Looking upstream from the weir.

Wednesday, 13 April 2011


Trout season is now well upon us - a quick visit to the Don after work with some tricky fishing put me into 2 trout today.

I fished an area I had not fished before, nearer the middle of town than previously. I had scoped it out a couple of days ago, when the pictures below were taken - lovely and warm, and not too breezy. That was not the case today however! A strong gusty wind was blowing downriver, making upstream casting very difficult.

I had on my usual set up of a copper john beneath a klinkhammer, and after a few missed takes I was surprised when a reasonable sized trout (for the Don!) shot up and took the Klinkhammer. That certainly woke me up, as did the next minute or two of good fight in a strong current.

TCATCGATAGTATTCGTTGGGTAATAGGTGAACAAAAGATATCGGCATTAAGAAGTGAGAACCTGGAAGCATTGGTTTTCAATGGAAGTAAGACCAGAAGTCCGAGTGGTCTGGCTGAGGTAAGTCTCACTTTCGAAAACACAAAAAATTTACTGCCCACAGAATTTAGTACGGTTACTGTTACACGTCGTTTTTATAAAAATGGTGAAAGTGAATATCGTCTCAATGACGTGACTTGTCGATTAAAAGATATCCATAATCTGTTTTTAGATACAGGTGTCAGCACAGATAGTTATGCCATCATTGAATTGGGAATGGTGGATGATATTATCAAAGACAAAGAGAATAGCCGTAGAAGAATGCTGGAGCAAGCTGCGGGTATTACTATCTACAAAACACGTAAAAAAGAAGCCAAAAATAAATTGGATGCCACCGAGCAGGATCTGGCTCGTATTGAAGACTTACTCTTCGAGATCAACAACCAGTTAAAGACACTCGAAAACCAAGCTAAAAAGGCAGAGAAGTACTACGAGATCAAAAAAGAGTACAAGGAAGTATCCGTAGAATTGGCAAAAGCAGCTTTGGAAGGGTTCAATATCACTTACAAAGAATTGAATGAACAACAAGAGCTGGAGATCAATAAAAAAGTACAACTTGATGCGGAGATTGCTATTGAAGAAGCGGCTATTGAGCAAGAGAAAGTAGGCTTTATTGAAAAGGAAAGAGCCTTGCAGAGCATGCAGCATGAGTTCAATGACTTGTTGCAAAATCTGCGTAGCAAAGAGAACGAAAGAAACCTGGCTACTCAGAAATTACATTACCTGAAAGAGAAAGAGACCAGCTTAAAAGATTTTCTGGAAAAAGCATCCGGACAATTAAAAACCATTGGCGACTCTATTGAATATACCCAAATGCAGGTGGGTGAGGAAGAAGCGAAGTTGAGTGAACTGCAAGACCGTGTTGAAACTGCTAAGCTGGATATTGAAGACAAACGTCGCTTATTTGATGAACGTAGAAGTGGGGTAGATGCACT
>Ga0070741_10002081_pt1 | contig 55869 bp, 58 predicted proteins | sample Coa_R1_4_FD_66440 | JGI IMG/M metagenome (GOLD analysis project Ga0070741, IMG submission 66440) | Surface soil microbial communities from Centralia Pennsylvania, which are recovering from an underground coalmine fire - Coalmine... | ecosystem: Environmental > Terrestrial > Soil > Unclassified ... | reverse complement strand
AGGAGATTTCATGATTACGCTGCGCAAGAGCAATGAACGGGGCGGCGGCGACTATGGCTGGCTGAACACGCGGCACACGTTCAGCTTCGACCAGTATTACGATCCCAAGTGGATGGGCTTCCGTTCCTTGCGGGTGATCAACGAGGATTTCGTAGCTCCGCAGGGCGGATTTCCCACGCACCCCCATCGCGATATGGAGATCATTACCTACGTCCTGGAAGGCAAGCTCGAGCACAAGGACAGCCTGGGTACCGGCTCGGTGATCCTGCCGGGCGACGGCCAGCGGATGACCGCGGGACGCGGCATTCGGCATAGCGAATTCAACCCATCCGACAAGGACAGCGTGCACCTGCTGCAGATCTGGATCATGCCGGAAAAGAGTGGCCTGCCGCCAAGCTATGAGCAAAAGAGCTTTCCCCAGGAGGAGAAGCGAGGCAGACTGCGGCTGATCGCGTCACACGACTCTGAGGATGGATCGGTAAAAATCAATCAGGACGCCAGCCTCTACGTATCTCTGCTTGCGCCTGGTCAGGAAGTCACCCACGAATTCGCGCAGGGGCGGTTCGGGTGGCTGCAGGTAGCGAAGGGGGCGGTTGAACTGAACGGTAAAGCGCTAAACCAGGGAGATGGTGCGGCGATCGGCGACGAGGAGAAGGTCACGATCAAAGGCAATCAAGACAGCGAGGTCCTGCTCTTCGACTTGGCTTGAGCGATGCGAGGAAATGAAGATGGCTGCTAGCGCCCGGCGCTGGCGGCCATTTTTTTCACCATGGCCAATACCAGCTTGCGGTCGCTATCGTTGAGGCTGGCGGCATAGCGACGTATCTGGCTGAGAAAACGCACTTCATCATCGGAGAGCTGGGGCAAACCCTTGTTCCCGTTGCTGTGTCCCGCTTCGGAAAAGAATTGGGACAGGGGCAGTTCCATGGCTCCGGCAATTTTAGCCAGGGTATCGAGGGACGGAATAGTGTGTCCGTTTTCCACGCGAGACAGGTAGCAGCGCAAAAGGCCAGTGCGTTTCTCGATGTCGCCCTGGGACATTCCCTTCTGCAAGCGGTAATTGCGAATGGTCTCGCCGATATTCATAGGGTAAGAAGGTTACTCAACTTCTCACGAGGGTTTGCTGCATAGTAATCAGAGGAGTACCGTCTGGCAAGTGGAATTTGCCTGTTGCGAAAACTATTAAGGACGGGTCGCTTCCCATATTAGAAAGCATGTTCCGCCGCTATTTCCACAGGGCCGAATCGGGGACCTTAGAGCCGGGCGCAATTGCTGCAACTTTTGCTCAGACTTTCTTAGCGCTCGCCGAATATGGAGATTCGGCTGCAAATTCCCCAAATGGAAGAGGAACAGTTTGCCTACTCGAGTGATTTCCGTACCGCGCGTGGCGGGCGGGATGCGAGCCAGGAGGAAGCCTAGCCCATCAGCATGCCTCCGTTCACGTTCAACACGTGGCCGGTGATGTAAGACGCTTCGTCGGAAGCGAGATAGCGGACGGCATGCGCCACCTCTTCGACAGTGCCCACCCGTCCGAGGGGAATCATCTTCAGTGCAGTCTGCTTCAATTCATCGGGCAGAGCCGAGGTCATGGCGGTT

After that, I had a smaller trout on the copper john, before heading home before the rush hour traffic got too bad.

Don't know the fisherman in the pictures below - he seemed to be having a nice afternoon!

Friday, 1 April 2011

On the way home from work

I stopped on the way home from work for a quick hours fishing - it was overcast and cool, and nothing was rising. I went initially for a duo set up, with no results. I fished all the way up to the weir, and then swapped to a single nymph and fished back down to the area where I started, above the bridge. I then changed to a Czech nymph set up, and fished the slower waters below the sunken weir. I was quickly into a decent fish, and brought a nice grayling to the net. This was probably the biggest grayling this year!

- Posted from my iPhone